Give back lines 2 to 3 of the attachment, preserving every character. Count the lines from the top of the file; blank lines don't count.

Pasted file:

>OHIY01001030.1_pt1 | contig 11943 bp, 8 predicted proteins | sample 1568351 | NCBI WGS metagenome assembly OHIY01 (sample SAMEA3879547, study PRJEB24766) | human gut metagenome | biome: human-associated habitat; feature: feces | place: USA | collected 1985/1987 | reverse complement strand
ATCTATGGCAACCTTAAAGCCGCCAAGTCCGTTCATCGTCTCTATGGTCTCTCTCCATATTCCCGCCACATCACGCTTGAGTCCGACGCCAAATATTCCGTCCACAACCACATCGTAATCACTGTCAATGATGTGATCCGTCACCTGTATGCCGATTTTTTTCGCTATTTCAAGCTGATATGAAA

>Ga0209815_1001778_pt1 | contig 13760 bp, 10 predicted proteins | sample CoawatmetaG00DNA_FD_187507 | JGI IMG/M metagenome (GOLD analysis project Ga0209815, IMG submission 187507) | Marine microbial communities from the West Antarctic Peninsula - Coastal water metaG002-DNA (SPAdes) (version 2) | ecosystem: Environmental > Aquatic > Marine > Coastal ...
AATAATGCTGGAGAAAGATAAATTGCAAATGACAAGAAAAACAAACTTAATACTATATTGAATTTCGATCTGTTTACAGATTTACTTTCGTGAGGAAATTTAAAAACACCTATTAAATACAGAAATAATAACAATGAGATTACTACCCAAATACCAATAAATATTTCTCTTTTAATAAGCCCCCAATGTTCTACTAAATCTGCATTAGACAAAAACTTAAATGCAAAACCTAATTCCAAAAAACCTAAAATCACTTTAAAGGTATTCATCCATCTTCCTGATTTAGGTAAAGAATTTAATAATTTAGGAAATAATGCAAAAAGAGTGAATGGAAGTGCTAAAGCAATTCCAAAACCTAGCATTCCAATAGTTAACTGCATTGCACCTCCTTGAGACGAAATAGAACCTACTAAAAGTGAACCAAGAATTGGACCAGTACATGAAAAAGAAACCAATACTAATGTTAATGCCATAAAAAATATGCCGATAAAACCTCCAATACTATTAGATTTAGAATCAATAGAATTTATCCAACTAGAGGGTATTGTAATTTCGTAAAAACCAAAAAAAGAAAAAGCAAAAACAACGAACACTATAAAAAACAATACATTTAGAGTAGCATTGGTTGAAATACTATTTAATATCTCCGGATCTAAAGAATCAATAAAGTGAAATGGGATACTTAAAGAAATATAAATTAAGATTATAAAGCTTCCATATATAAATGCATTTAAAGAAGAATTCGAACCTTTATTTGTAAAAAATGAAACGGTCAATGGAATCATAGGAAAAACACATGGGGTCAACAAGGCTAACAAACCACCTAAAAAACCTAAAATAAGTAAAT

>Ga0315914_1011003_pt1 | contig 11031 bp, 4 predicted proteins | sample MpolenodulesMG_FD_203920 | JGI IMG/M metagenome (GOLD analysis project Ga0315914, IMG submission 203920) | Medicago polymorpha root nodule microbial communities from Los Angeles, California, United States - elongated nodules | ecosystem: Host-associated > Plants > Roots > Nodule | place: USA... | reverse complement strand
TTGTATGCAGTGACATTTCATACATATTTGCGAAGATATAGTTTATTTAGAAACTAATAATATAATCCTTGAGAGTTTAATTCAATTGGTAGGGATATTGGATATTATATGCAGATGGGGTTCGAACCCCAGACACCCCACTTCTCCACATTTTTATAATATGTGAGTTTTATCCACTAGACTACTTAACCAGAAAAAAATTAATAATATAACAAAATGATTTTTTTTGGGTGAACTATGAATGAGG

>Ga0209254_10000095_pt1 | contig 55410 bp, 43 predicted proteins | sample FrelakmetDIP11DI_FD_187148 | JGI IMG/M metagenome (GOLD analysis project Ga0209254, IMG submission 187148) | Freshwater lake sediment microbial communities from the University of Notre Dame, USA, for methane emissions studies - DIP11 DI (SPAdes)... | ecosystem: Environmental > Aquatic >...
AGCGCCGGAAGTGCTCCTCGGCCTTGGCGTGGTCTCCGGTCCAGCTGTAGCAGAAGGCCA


ATCTATGGCAACCTTAAAGCCGCCAAGTCCGTTCATCGTCTCTATGGTCTCTCTCCATATTCCCGCCACATCACGCTTGAGTCCGACGCCAAATATTCCGTCCACAACCACATCGTAATCACTGTCAATGATGTGATCCGTCACCTGTATGCCGATTTTTTTCGCTATTTCAAGCTGATATGAAA

>Ga0209815_1001778_pt1 | contig 13760 bp, 10 predicted proteins | sample CoawatmetaG00DNA_FD_187507 | JGI IMG/M metagenome (GOLD analysis project Ga0209815, IMG submission 187507) | Marine microbial communities from the West Antarctic Peninsula - Coastal water metaG002-DNA (SPAdes) (version 2) | ecosystem: Environmental > Aquatic > Marine > Coastal ...